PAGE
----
Tuesday, April 27, 2010

The Architecture of Happiness

I've been reading Alain de Botton's The Architecture of Happiness, and in addition to the pure joy I feel over the brilliance of his prose (I'll treat you to an example in a moment), I'm basking in the pleasure self-recognition brings. Through his explanations of why architecture affects our mood and what our preferred style reveals about us, I've at last come to understand why the lack of beautiful architecture and design here in Turkey bothers me so much. He's also helped me view my surrounds less harshly.

I'll write a separate post about the local architecture here in Adana/Tarsus soon; for now, let me give you a glimpse:

And to make up for that, let me treat you to the following, in which de Botton describes the geometrically perfect rue de Castiglione in Paris:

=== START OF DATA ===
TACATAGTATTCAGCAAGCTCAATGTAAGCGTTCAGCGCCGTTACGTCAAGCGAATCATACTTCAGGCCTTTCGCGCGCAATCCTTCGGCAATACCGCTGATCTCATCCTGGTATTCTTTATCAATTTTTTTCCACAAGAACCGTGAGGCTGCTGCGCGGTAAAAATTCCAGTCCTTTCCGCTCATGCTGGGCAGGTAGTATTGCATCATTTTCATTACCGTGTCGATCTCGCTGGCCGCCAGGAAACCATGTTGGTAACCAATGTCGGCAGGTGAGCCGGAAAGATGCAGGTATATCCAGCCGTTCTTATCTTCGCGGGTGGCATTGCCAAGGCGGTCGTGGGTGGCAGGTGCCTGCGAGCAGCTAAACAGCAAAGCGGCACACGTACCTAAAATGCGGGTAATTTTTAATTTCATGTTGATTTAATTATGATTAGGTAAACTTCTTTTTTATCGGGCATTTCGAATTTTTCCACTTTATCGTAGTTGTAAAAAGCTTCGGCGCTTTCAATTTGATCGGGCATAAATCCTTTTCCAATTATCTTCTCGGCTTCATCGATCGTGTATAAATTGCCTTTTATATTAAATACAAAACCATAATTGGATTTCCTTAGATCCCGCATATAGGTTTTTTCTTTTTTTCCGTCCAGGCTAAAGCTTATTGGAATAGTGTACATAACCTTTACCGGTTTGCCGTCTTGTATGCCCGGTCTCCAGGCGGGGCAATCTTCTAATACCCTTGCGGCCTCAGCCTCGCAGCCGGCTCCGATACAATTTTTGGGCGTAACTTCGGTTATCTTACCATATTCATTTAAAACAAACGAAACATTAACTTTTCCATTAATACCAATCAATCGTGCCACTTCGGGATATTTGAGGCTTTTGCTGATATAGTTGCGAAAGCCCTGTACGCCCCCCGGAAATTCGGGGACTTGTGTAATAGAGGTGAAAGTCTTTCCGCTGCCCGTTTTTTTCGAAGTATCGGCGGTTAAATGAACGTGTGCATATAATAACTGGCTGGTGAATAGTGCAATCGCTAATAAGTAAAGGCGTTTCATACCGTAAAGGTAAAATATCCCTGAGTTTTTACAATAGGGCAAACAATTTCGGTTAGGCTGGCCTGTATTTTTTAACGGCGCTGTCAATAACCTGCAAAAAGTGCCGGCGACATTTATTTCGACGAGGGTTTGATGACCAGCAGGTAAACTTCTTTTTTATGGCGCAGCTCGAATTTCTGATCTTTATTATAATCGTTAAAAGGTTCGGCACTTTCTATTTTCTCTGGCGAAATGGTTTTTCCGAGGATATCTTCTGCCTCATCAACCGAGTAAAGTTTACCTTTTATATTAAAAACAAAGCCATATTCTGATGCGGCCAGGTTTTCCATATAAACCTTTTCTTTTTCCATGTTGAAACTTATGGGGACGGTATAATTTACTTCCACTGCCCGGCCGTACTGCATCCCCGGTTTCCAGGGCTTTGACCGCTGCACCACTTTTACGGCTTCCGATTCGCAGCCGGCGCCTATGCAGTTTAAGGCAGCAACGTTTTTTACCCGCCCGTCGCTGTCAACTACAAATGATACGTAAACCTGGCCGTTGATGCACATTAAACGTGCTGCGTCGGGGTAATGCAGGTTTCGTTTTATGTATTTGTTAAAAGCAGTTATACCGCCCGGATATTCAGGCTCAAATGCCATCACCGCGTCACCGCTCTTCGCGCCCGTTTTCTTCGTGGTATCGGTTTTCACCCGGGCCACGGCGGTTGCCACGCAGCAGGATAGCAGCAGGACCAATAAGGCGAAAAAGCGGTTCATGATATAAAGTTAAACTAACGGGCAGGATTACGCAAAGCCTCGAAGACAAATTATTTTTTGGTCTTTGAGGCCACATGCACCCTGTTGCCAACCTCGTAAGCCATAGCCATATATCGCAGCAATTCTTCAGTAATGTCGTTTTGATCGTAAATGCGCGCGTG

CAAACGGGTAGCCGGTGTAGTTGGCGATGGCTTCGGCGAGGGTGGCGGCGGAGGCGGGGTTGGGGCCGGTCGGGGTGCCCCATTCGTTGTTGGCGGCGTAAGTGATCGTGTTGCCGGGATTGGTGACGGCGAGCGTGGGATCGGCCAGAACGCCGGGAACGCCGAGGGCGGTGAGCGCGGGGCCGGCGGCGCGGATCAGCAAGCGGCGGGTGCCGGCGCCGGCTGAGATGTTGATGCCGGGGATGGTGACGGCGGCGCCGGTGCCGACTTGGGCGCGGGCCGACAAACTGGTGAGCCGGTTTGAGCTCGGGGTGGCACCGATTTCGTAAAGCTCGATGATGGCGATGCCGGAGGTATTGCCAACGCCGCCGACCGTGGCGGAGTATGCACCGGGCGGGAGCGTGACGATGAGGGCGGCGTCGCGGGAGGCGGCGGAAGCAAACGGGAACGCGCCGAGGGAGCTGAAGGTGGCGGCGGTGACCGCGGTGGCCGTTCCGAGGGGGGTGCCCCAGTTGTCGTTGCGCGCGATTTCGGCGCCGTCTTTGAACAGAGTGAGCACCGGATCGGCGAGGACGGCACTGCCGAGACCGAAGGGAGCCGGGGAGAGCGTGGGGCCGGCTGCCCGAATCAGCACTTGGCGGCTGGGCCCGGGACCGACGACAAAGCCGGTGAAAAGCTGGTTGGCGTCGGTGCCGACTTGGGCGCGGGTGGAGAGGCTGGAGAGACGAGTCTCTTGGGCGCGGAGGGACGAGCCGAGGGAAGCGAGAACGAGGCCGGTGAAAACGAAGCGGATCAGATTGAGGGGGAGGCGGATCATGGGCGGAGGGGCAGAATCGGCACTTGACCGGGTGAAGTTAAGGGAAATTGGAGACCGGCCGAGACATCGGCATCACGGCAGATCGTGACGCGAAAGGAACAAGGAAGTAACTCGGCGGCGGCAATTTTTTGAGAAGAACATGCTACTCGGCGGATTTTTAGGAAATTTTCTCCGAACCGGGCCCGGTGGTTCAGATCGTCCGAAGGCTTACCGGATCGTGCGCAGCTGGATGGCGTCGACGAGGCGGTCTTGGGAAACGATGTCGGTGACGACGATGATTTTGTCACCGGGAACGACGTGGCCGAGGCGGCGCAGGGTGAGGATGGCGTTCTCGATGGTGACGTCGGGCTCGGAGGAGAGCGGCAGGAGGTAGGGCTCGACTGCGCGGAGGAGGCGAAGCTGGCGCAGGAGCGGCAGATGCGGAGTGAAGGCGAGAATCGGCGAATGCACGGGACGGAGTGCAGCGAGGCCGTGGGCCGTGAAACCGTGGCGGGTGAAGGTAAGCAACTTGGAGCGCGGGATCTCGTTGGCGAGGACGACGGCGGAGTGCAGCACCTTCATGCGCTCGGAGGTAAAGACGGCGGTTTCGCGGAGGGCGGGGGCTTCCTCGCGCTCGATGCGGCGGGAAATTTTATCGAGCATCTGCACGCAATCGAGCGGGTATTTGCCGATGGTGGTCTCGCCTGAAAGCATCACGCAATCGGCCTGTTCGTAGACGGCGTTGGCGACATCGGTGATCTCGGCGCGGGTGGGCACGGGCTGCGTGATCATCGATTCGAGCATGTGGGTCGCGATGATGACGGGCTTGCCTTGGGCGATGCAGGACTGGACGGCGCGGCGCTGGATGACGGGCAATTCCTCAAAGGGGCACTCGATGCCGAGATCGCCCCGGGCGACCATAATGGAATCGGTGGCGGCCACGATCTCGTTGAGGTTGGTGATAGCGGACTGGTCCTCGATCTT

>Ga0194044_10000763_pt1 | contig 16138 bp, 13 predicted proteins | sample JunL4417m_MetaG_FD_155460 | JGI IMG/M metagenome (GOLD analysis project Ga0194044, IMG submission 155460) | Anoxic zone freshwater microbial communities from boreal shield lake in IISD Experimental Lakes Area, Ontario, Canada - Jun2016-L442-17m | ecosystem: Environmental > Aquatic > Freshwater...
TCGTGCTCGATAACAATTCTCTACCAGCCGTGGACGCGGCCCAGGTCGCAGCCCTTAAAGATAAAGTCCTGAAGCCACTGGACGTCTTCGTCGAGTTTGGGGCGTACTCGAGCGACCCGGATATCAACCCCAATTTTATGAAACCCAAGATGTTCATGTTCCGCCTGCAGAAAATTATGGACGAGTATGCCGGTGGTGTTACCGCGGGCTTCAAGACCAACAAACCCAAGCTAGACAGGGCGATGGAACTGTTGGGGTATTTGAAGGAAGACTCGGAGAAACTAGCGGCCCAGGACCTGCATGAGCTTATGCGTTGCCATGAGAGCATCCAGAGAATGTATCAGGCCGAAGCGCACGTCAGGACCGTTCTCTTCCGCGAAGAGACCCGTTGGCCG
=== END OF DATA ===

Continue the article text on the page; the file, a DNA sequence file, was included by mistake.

"The street speaks of the sacrifice demanded by all works of architecture. The stones might have preferred to continue sleeping where they had lain down to rest at their geological bedtime 200 million years before, just as the iron ore of the balustrades might have opted to remain lodged in the Massif Central under forests of pine trees, before they were coaxed from their somnolence along with a symphony of other raw materials" (The Architecture of Happiness 176-7).
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